“It was absolute chaos at passport control,” he said. “There were people getting really frustrated and a couple of individuals tried to jump queues. The police had to get engaged and one of the passengers fainted.”
The problems, which began Friday night, come as U.K. airports, airlines and ferry operators try to rebuild goodwill with the public after a series of glitches caused travel chaos last summer when foreign travel surged following the coronavirus pandemic.
Electronic passport gates are automated self-service barriers designed to speed up processing of travel documents. Using facial recognition technology, the system verifies a traveler’s identity against the data stored in the chip in their passport.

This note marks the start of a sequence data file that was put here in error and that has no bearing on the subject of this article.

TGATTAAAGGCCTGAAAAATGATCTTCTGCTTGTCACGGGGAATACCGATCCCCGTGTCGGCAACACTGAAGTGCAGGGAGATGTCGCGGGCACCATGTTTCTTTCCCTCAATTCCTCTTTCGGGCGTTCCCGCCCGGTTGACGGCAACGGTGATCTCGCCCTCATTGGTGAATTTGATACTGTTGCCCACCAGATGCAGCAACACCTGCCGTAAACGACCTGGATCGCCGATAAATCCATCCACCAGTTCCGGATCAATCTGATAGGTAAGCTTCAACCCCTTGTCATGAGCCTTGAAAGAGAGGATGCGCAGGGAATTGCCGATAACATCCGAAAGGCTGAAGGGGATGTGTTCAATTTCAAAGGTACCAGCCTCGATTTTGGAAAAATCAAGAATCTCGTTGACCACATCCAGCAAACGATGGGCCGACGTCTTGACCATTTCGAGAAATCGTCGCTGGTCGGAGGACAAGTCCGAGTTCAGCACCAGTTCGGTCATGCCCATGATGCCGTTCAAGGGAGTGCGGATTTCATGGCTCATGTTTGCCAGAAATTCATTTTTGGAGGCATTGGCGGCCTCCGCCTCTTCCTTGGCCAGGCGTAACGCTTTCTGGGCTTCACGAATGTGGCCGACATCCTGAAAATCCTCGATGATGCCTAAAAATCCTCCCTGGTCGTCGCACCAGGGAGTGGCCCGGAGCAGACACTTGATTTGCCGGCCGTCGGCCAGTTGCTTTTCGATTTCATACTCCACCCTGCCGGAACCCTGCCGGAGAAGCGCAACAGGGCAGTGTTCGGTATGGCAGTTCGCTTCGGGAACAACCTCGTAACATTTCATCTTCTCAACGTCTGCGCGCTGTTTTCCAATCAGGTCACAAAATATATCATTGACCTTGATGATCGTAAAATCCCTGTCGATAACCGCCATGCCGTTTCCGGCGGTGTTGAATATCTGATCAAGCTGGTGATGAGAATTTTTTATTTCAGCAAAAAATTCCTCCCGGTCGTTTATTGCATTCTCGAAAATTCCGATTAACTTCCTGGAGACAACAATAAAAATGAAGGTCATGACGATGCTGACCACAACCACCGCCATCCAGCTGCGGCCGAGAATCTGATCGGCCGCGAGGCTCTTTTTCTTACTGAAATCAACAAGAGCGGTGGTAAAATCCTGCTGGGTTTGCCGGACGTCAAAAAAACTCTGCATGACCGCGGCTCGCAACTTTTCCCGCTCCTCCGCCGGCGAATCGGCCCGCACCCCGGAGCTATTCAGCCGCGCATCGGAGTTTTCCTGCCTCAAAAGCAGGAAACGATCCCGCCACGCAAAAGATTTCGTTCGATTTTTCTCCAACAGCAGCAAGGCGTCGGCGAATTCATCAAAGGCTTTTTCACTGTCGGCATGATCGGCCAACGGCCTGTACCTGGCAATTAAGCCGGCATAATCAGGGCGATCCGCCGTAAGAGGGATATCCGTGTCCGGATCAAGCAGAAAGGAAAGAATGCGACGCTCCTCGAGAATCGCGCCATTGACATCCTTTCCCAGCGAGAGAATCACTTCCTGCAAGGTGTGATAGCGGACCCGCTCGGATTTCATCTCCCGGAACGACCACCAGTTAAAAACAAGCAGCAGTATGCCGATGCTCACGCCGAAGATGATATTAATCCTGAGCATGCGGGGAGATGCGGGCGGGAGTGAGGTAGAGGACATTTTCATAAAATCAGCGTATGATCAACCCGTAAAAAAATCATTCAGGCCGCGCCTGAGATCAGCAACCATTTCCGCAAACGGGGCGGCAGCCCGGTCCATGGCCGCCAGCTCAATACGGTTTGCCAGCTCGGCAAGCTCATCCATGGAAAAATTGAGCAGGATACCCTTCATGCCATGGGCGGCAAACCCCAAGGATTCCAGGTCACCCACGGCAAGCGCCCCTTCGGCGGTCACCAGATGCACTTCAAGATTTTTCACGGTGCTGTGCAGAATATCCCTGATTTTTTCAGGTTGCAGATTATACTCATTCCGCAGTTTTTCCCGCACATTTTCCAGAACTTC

There are now 270 such gates at 15 air and rail ports in the U.K., according to the Home Office. They are open to anyone over the age of 12 who holds a passport from the U.K., any European Union member country, Australia, Canada, Iceland, Japan, Liechtenstein, New Zealand, Norway, Singapore, South Korea, Switzerland and the United States.
About 86% of the people who enter the U.K. each year are eligible to use the electronic gates, according to the Home Office.